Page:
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Old 02-07-2014, 08:36   #11
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Re: Has anyone made a dinghy crane?

I made something similar to what you are considering. The purpose of my unit is to act as a davit that can rotate 180 degrees to shorten L.O.A. (cheaper dock fees). Also good for Radar mount, VHF antenna mount, Deck light mount, All around light mount.

Primary pole is 2.5" schedule 80 aluminum pipe.

3 to 1` purchase is adequate for lifting this 72 pound dinghy by hand.



Here it is in the rotated position.



Both the upper and lower sockets have a UHMW insert to decrease friction and eliminate galling of aluminum structure.



Close up of the custom (for my dingy gunwale) channel that keeps the dingy secure in the horizontal plane.

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Old 02-07-2014, 09:26   #12
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Re: Has anyone made a dinghy crane?

I just loaded some pics to show the starting point. Here are some shots of my original sketch, the actual wing deck and a couple shots of the actual dink sitting on deck. I also included one to show the necessity for the perpendicular roller bar that I will start building this morning. Note that the lifting sling is made of 1/4" Amsteel, with individual "Whoopie slings" to allow quick and precise length adjustments. Details for this trick are on YouTube.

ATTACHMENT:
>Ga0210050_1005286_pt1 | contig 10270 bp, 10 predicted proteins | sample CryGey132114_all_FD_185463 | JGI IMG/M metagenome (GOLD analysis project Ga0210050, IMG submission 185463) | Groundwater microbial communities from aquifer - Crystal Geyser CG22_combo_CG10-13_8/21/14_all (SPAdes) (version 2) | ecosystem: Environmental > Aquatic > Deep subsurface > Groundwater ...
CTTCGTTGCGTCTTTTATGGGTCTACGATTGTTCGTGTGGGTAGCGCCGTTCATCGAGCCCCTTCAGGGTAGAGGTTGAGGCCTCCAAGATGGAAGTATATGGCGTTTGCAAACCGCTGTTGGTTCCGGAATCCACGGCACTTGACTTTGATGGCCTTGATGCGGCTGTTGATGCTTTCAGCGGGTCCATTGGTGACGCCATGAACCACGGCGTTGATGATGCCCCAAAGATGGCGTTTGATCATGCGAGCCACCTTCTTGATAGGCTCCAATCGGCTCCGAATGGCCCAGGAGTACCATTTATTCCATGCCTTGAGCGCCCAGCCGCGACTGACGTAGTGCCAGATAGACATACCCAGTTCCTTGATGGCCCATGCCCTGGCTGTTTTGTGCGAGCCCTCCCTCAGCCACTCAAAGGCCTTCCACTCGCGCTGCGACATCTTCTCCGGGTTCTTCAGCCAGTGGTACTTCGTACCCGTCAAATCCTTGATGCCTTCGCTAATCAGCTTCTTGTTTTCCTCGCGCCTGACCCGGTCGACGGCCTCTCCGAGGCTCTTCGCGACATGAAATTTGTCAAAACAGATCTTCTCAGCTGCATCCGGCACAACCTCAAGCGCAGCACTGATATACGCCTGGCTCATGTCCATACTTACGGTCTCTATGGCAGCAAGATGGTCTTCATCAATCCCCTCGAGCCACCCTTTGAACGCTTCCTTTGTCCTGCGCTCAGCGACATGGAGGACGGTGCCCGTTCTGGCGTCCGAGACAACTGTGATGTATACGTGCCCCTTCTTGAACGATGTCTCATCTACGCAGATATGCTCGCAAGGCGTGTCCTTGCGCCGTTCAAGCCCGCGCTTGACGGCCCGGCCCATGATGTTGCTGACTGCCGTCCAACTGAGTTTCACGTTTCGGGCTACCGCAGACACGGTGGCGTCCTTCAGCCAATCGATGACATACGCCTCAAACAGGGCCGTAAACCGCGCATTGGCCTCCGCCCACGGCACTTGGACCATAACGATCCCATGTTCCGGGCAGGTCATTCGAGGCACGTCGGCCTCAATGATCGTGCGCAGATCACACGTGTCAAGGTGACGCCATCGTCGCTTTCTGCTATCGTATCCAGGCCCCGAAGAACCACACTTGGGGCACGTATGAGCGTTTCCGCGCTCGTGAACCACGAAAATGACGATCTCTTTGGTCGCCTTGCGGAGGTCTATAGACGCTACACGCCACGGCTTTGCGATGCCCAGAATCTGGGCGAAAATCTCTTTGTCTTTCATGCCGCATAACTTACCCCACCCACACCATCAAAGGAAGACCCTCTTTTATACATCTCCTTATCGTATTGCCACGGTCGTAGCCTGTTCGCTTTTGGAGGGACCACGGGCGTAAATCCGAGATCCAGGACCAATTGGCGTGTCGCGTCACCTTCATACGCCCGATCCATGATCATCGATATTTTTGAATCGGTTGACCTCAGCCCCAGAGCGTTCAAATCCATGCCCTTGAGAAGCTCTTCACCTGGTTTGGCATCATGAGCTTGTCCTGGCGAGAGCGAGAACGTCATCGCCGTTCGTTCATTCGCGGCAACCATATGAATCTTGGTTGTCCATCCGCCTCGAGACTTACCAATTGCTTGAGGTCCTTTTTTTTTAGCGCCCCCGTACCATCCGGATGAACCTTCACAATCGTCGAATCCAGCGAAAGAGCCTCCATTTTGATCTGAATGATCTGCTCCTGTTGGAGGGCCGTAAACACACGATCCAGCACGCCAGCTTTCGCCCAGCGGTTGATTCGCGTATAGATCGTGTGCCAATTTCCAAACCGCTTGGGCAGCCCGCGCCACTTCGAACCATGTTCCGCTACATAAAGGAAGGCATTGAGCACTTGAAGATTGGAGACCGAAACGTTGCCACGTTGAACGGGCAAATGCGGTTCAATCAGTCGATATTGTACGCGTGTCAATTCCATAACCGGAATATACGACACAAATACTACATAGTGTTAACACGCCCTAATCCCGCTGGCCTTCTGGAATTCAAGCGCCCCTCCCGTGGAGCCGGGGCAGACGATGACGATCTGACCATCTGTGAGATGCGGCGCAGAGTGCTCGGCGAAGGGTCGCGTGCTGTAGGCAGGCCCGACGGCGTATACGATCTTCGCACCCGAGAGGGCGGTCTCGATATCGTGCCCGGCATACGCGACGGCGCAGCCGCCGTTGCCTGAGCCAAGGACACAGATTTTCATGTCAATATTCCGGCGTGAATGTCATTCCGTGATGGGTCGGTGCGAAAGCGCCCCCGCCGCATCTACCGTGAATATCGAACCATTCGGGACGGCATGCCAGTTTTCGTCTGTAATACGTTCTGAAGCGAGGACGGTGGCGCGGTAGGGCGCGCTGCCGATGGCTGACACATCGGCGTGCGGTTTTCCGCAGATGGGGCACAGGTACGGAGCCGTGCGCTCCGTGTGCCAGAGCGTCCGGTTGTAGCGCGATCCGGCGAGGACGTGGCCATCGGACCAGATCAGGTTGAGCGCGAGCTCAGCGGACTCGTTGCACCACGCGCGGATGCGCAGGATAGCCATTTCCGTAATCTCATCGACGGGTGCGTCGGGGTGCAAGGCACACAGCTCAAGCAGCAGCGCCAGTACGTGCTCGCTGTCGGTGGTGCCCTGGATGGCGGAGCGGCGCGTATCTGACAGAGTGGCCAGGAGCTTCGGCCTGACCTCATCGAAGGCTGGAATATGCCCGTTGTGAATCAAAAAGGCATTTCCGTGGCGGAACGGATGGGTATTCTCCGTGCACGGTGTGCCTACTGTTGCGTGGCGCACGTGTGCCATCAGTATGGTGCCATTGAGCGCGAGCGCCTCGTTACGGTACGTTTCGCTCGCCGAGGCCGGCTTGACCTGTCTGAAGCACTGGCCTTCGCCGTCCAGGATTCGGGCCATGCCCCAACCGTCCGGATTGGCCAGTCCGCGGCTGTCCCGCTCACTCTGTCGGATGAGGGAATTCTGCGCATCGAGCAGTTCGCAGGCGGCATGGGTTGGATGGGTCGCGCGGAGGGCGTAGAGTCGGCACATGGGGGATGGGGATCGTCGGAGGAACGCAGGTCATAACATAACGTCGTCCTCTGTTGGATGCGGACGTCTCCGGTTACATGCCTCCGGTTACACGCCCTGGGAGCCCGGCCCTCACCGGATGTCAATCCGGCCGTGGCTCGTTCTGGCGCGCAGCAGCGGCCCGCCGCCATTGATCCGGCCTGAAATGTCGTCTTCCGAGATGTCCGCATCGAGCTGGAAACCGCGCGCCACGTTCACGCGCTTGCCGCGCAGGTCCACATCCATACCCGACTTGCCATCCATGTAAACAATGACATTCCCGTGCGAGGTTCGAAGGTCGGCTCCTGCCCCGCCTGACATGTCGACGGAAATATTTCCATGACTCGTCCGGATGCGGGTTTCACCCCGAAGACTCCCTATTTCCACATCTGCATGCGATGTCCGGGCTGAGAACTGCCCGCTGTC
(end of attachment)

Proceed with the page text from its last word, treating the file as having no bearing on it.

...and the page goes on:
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Old 02-07-2014, 09:32   #13
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Re: Has anyone made a dinghy crane?

Why would you want the crane in lieu of the davits? The davits work perfectly on a cat.
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Old 02-07-2014, 10:50   #14
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Re: Has anyone made a dinghy crane?

Our boat has a similar crane on the wind gen pole. we use it for the outboard, diving hookah etc.
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Old 02-07-2014, 11:42   #15
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Re: Has anyone made a dinghy crane?

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Why would you want the crane in lieu of the davits? The davits work perfectly on a cat.
Second that!